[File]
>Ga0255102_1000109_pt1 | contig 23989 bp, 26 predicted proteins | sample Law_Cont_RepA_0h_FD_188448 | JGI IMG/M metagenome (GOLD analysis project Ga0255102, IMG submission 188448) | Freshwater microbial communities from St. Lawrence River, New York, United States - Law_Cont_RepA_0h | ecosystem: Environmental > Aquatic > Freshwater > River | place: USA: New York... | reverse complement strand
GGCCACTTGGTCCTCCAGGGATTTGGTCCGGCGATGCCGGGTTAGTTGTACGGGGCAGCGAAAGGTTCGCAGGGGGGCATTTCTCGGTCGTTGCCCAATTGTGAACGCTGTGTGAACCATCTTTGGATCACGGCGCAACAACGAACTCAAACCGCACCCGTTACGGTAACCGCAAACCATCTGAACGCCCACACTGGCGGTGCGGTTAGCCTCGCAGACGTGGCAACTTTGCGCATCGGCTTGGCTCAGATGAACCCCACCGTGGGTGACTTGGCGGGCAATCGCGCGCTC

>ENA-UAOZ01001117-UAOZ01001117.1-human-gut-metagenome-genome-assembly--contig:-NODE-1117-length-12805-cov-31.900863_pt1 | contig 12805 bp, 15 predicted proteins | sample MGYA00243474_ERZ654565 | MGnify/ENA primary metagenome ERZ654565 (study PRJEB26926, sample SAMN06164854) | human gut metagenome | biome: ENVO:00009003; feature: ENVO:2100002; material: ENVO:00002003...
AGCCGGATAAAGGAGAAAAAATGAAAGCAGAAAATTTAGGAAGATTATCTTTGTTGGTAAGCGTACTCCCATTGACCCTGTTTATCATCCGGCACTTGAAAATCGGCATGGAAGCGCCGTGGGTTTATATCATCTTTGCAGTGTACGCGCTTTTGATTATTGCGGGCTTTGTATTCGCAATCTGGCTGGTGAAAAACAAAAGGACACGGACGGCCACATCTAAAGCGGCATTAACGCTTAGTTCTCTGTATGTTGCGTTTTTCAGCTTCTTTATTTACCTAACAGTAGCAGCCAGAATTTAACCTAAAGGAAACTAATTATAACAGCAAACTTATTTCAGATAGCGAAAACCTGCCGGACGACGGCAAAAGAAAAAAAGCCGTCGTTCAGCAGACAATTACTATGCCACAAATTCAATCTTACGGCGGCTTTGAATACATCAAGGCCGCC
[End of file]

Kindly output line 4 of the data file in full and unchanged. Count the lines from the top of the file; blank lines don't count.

AGCCGGATAAAGGAGAAAAAATGAAAGCAGAAAATTTAGGAAGATTATCTTTGTTGGTAAGCGTACTCCCATTGACCCTGTTTATCATCCGGCACTTGAAAATCGGCATGGAAGCGCCGTGGGTTTATATCATCTTTGCAGTGTACGCGCTTTTGATTATTGCGGGCTTTGTATTCGCAATCTGGCTGGTGAAAAACAAAAGGACACGGACGGCCACATCTAAAGCGGCATTAACGCTTAGTTCTCTGTATGTTGCGTTTTTCAGCTTCTTTATTTACCTAACAGTAGCAGCCAGAATTTAACCTAAAGGAAACTAATTATAACAGCAAACTTATTTCAGATAGCGAAAACCTGCCGGACGACGGCAAAAGAAAAAAAGCCGTCGTTCAGCAGACAATTACTATGCCACAAATTCAATCTTACGGCGGCTTTGAATACATCAAGGCCGCC